Normandy (Upper and Lower)

If you’re a history enthusiast or just someone who thirsts to revisit the trails of historic glory (maybe the names of William the Conqueror and Harold of England ring a bell), Normandy will prove to be the most delightful place for you. Located in northern France and bordered by the English Channel, Normandy is divided into two different geographical and administrative regions: Upper Normandy, which lies to the east, and Lower Normandy, to the west.

Once the seat of the Dukedom of Normandy, this region saw great wealth and prosperity during medieval times, which forged along with it a brilliant cultural identity. There are some particular places you would love to visit — the first, Rouen, is the capital of Upper Normandy. Located on the northern strip of the Seine River, Rouen was once a great capital of the Anglo-Norman dynasty, and left behind a substantial medieval legacy. It is perhaps most well known for its cathedral; the famous Rouen Castle, in whose towers Joan of Arc is commonly believed to have been locked away before her execution; and many Gothic churches and fine arts museums. The Musée des Beaux-Arts de Rouen is a fine example — it houses works of many artists, including Rubens, Fragonard, Renoir, Velasquez and Poussin.

Another city to visit would be Caen, the capital of Lower Normandy. Not only is Caen the burial site of William the Conqueror, it is also where many heavy battles took place. Here you can visit the famous fortress built by William, right before he conquered England in 1066; art and culture museums; abbeys; and the Memorial of Caen, opened in 1988 and which commemorates the D-Day landings of 1944.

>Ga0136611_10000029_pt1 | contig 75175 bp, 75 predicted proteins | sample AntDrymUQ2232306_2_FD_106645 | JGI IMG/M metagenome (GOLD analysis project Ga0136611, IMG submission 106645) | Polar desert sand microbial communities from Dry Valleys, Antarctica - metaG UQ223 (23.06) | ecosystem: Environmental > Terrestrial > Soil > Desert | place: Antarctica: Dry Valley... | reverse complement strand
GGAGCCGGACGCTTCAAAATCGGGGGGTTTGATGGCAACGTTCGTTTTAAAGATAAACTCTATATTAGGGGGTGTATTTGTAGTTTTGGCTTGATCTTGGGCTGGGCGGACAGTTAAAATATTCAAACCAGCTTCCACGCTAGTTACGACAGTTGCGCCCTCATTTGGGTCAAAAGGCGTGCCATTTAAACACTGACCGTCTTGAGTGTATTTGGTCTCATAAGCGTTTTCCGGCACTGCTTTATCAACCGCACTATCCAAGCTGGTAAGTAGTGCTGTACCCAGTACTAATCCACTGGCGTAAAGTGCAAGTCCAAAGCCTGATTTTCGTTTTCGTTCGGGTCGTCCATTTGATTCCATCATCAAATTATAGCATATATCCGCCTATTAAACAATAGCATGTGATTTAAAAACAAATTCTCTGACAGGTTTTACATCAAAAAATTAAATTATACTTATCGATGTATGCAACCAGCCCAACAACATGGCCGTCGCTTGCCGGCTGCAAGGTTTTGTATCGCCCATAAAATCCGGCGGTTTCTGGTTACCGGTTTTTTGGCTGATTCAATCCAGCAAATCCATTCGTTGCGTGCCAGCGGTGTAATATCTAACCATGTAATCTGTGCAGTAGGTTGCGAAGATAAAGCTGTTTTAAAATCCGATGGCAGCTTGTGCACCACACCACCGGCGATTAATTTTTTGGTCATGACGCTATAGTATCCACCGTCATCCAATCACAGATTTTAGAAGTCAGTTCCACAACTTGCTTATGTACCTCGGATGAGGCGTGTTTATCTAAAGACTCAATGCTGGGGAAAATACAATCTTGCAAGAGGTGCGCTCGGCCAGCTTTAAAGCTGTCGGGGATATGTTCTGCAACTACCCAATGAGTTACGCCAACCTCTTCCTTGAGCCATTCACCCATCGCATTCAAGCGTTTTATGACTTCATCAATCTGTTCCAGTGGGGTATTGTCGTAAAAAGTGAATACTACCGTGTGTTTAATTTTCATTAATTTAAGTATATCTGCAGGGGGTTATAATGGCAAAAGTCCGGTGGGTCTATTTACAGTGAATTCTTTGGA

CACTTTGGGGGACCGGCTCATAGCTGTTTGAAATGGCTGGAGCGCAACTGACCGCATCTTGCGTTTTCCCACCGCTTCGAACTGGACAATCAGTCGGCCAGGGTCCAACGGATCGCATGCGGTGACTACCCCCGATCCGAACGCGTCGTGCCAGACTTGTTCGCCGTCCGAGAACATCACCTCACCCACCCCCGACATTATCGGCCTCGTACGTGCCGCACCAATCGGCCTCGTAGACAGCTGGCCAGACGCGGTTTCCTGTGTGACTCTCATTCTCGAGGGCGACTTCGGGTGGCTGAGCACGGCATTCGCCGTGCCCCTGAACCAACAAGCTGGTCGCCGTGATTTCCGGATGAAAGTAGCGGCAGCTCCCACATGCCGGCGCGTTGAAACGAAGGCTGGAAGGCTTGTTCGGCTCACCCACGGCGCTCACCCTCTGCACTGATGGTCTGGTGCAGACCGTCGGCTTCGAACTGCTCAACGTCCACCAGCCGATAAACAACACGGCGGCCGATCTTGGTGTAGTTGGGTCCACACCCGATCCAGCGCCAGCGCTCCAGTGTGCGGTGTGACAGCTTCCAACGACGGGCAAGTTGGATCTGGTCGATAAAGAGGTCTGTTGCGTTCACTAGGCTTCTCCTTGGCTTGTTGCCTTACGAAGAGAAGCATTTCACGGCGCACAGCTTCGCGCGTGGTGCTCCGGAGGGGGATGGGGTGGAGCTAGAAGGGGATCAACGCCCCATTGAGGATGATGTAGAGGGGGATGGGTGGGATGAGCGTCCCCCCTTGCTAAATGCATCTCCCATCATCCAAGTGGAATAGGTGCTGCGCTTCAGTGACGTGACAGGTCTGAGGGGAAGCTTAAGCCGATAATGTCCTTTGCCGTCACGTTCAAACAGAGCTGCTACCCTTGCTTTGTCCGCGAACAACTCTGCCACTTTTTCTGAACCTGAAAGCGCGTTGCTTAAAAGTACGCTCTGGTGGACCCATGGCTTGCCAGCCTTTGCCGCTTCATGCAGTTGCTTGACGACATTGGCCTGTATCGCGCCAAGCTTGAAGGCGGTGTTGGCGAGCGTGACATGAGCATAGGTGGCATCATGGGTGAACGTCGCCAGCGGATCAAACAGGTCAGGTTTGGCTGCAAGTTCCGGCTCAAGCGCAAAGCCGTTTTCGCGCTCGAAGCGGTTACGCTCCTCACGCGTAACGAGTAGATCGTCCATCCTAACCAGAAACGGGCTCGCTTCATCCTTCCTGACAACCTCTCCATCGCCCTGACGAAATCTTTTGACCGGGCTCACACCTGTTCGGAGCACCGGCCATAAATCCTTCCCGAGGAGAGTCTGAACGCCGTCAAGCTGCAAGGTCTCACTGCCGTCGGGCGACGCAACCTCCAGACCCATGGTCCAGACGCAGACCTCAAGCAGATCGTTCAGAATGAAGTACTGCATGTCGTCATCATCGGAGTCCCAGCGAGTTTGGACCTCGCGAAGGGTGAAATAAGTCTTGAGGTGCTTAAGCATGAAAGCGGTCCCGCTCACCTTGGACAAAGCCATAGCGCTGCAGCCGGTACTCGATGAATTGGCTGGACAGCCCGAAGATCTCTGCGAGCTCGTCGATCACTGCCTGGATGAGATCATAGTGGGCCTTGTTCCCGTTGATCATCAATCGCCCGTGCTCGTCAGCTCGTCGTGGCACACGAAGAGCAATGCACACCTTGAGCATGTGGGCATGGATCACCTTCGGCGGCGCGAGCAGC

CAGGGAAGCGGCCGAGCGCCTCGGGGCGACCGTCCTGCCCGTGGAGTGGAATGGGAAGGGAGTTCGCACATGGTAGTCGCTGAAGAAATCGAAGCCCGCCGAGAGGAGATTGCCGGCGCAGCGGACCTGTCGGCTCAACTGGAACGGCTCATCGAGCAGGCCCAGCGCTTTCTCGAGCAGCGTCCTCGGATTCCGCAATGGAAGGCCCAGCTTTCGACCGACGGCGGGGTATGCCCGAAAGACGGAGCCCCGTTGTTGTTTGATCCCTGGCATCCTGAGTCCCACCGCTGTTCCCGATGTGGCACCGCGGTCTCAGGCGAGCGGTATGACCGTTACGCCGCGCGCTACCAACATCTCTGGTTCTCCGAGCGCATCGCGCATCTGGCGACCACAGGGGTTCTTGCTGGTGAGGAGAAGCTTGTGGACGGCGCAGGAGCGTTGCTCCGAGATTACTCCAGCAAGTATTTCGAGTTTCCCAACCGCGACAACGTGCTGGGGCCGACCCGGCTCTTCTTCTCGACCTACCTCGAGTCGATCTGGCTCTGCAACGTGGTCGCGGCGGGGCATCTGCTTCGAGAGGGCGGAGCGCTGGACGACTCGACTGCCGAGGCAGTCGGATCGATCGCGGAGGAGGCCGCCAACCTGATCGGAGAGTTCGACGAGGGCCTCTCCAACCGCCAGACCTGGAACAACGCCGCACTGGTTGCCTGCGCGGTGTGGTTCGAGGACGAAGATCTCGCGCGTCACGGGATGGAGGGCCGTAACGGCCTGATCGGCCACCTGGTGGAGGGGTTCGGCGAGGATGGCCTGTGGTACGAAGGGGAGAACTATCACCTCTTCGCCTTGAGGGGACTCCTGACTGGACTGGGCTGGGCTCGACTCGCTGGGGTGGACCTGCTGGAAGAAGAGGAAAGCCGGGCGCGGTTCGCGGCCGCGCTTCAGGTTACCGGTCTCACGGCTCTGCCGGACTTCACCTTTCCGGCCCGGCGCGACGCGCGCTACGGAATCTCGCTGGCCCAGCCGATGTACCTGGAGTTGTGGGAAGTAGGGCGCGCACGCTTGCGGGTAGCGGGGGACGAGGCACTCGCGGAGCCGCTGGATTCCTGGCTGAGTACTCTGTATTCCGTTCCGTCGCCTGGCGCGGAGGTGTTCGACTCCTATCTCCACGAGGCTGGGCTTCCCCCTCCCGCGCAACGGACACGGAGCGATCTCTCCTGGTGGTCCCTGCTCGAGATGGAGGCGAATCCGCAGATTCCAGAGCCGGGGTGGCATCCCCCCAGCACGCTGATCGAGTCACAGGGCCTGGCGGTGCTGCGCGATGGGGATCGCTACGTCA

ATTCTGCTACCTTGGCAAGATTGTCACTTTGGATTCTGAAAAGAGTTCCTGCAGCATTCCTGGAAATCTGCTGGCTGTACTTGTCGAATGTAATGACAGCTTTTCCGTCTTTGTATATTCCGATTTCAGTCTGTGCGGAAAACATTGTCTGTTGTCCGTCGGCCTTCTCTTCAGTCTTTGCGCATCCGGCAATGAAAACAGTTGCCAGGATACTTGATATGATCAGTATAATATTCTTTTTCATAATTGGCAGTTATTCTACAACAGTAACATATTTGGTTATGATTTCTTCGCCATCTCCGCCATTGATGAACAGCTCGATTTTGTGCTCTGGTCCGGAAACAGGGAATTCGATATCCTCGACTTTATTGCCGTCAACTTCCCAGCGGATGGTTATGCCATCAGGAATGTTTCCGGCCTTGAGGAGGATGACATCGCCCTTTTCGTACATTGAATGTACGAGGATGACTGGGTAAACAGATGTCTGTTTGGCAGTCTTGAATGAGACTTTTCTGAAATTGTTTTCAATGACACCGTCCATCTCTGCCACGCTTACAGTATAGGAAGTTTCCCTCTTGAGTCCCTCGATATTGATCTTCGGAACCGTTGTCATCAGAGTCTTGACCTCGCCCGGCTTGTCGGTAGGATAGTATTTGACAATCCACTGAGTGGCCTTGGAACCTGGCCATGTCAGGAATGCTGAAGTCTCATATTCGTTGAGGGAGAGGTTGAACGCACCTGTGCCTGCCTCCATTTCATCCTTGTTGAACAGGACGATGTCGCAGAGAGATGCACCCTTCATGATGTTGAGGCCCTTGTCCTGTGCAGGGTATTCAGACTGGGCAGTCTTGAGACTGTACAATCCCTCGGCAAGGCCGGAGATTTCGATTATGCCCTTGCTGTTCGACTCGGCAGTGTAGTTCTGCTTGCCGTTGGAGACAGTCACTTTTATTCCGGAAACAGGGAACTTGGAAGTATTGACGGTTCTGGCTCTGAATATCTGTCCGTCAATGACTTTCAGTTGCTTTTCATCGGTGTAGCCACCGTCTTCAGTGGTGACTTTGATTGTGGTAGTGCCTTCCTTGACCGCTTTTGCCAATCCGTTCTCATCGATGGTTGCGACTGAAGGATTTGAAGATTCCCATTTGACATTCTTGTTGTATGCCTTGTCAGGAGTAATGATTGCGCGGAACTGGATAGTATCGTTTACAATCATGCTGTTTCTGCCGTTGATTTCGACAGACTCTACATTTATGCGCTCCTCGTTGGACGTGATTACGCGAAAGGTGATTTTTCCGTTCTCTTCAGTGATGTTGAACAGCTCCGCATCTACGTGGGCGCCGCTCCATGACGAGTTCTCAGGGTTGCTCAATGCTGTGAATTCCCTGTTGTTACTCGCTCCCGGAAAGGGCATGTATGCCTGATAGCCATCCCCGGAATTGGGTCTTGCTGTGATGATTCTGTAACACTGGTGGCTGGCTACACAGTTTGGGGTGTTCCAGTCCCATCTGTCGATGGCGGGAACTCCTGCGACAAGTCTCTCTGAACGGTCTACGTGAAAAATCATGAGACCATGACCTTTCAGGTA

To experience the most “Atlantic” region in France, one bordered almost completely by the sea, visit Brittany. Alive with an impressively rich Celtic culture and history, Brittany sets itself apart from most of the regions in France due to its geographic location. It is famous for having had strong historic ties to England, dating back to before the days of William the Conqueror.

You can visit the capital, Rennes, situated in the most eastern part of the region, an industrial area serving as an incredibly important point of communication between Paris and Brittany, and home to an impressive college population. But if you’re up for tracing a historic route, visit the island of St. Malo — a port city and site of well-preserved medieval fortresses and architecture — and Mont St. Michel, another island with medieval roots, whose peak to a magnificent monastery.

Travel southwest from the medieval ports, and arrive at the department of Morbihan, in which lies a spectacular southern coastal line and popular yachting centers. Visit Carnac, known for its “Carnac stones,” an extension of Neolithic stones, erected by the pre-Celtic settlements of Brittany. If you’re feeling particularly adventurous, head to the island of Belle Île, off the coast of Brittany (transport is available by ferry), a treasured destination for sightseeing, hiking, and for its remarkable citadels and beaches. To enrich your maritime journey, make a stop at Lorient, famed for once being a port of the French East India Company, now home to a maritime museum and base.